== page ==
whisper

[hwis-per, wis-per]
verb (used without object)
1.
to speak with soft, hushed sounds, using the breath, lips, etc., but with no vibration of the vocal cords.
2.
Phonetics. to produce utterance substituting breath for phonation.
3.
to talk softly and privately (often implying gossip, slander, plotting, or the like): The king knew that the courtiers were whispering.
4.
(of trees, water, breezes, etc.) to make a soft, rustling sound like that of whispering.
verb (used with object)
5.
to utter with soft, low sounds, using the breath, lips, etc.: He whispered endearments to her.
6.
Phonetics. to utter (speech sounds) substituting breath for phonation.
7.
to say or tell in a whisper; tell privately.
8.
to speak to or tell (a person) in a whisper or privately.
noun
9.
the mode of utterance, or the voice, of a person who whispers: to speak in a whisper.
10.
a word or remark uttered by whispering.
11.
a rumor or insinuation: Whispers circulated about the affair.
12.
a soft, rustling sound like a whisper: the whisper of leaves in the wind.

Origin:
before 950; Middle English whisperen (v.), Old English hwisprian; cognate with German wispern; akin to Old Norse hviskra to whisper, hvīsla to whistle. See whine

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Based on the Random House Dictionary, © Random House, Inc. 2014.
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Collins
World English Dictionary
whisper (ˈwɪspə)
 
vb
1.  to speak or utter (something) in a soft hushed tone, esp without vibration of the vocal cords
2.  (intr) to speak secretly or furtively, as in promoting intrigue, gossip, etc
3.  (intr) (of leaves, trees, etc) to make a low soft rustling sound
4.  (tr) to utter or suggest secretly or privately: to whisper treason
 
n
5.  a low soft voice: to speak in a whisper
6.  something uttered in such a voice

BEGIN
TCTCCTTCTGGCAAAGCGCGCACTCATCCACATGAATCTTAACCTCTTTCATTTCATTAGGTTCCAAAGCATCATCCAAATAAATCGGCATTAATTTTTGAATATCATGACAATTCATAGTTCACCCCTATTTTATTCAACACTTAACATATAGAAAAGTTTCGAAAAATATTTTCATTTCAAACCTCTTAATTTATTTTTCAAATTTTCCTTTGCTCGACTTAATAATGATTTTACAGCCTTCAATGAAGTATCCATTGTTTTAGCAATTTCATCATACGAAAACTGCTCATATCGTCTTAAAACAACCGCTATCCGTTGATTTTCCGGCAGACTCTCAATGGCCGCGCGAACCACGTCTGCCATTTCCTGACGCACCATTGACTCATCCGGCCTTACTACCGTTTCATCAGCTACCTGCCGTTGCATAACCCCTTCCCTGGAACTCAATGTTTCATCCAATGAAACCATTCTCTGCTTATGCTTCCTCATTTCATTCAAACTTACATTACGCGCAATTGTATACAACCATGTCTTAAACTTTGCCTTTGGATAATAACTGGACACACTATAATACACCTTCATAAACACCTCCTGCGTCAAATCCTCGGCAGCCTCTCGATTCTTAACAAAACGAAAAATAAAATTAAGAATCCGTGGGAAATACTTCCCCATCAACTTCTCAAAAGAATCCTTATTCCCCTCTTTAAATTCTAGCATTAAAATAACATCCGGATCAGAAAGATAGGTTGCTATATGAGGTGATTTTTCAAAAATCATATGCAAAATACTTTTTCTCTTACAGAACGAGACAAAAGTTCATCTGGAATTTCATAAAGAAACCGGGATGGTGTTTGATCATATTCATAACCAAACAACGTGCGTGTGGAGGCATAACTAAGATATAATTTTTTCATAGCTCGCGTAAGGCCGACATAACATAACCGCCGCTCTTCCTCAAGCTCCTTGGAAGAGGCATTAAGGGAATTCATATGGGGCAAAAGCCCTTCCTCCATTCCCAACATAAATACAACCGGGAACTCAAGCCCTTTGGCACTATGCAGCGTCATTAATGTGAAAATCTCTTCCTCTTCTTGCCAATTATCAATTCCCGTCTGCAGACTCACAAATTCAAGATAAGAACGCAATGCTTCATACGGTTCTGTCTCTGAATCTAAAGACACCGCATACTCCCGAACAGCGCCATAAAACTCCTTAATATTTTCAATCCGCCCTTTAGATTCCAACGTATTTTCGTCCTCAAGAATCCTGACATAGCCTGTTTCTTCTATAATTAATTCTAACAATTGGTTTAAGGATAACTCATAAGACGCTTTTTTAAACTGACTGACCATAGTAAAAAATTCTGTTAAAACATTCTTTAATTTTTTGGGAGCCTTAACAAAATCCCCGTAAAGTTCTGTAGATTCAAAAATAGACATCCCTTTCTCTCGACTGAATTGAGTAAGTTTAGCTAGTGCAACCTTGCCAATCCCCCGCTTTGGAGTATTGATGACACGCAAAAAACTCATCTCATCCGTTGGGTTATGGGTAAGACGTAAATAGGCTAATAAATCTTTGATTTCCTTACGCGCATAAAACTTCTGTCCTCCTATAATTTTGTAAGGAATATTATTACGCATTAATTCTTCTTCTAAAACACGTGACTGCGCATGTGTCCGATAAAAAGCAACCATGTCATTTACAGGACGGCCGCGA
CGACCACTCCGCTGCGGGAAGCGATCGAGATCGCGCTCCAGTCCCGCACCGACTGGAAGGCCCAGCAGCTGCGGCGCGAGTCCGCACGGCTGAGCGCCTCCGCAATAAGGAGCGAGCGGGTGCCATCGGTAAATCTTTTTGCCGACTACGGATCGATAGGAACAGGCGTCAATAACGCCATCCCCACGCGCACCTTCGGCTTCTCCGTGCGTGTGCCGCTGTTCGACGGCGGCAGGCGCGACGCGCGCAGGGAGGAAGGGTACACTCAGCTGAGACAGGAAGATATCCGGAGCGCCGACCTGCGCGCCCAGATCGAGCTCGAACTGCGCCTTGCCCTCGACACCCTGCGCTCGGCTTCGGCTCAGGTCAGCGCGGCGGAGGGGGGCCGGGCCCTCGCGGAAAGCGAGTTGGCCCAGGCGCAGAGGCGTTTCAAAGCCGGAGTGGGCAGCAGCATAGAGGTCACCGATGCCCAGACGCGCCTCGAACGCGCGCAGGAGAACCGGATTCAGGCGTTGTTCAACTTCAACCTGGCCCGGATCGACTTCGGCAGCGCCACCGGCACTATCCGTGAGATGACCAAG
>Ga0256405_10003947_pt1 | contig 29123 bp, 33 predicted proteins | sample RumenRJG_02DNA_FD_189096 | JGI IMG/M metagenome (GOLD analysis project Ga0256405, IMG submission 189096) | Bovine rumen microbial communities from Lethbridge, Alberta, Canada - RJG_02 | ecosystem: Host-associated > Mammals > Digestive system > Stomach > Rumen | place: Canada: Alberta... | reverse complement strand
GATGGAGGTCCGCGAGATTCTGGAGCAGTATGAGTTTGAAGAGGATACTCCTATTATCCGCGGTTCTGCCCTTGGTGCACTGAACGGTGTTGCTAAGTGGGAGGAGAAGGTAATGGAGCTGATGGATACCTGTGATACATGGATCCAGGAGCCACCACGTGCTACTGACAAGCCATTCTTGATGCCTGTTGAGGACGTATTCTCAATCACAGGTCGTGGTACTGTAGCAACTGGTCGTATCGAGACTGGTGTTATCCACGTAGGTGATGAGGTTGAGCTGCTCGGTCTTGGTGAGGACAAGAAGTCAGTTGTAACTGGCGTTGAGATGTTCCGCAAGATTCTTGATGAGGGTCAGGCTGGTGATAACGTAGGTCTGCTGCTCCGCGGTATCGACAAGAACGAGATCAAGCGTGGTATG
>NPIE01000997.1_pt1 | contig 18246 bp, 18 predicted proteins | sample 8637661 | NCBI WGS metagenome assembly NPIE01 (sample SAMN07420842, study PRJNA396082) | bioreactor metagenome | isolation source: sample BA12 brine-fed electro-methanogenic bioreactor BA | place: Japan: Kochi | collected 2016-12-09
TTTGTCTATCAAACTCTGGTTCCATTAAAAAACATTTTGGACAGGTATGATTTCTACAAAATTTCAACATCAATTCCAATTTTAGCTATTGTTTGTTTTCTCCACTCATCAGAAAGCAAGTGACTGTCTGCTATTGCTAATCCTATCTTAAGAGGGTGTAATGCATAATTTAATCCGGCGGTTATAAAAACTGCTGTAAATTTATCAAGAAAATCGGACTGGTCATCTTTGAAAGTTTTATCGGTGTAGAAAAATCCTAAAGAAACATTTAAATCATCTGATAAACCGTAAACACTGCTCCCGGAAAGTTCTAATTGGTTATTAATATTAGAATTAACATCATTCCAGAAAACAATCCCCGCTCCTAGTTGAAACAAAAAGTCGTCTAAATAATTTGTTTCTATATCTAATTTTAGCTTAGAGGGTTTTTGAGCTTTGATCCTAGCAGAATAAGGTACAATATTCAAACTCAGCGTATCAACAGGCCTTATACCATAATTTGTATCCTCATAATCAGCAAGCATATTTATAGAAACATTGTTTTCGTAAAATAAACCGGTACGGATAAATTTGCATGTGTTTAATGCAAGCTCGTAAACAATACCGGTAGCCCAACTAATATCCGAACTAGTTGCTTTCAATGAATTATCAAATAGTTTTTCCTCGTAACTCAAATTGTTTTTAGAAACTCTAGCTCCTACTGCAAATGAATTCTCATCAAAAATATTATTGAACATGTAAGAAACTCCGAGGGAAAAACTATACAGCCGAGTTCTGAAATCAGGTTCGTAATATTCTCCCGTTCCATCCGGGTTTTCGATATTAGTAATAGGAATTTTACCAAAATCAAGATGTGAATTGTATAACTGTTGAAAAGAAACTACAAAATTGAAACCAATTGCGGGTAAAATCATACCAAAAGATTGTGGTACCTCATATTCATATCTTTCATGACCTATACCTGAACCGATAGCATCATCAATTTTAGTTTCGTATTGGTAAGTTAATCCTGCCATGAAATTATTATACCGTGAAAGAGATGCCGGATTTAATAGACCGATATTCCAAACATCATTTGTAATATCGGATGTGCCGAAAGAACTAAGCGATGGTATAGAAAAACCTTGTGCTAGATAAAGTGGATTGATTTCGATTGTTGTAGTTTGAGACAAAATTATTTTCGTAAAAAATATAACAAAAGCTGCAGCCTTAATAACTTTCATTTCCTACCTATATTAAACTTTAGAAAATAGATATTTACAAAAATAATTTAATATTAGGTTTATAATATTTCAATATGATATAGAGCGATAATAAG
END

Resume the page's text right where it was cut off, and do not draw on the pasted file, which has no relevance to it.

7.  a low soft rustling sound
8.  a trace or suspicion
9.  informal a rumour or secret
 
[Old English hwisprian; related to Old Norse hvīskra, Old High German hwispalōn, Dutch wispern]

Collins English Dictionary - Complete & Unabridged 10th Edition
2009 © William Collins Sons & Co. Ltd. 1979, 1986 © HarperCollins
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Etymonline
Word Origin & History

whisper
O.E. hwisprian "speak very softly" (only in a Northumbrian gloss for L. murmurare), from P.Gmc. *khwis- (cf. M.Du. wispelen, O.H.G. hwispalon, Ger. wispeln, wispern, O.N. hviskra "to whisper"), imitative and probably related to O.E. hwistlian "to whistle." The noun is from 1596.
Online Etymology Dictionary, © 2010 Douglas Harper
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American Heritage
Idioms & Phrases

whisper

see stage whisper.

The American Heritage® Dictionary of Idioms by Christine Ammer.
Copyright © 1997. Published by Houghton Mifflin.
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Encyclopedia Britannica
Encyclopedia

whisper

speech in which the vocal cords are held rigid, preventing the vibration that produces normal sounds. In whispering, voiceless sounds are produced as usual; but voiced sounds (e.g., vowels) are produced by forcing air through a narrow glottal opening formed by holding the vocal cords rigid and close together. See also voice; vocal fry.

Learn more about whisper with a free trial on Britannica.com.

Encyclopedia Britannica, 2008. Encyclopedia Britannica Online.
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Example sentences
Medical bills have since wiped out his savings, and the tumor has reduced his
  voice to a whisper.
From the softest whisper to the loudest roar, our ears pick up sound.
His colleagues whisper that his planet doesn't go all the way around his star.
Today dawned gray-on-gray, silver fog touching the sea's silvered surface, with
  not a whisper of wind.
Idioms & Phrases
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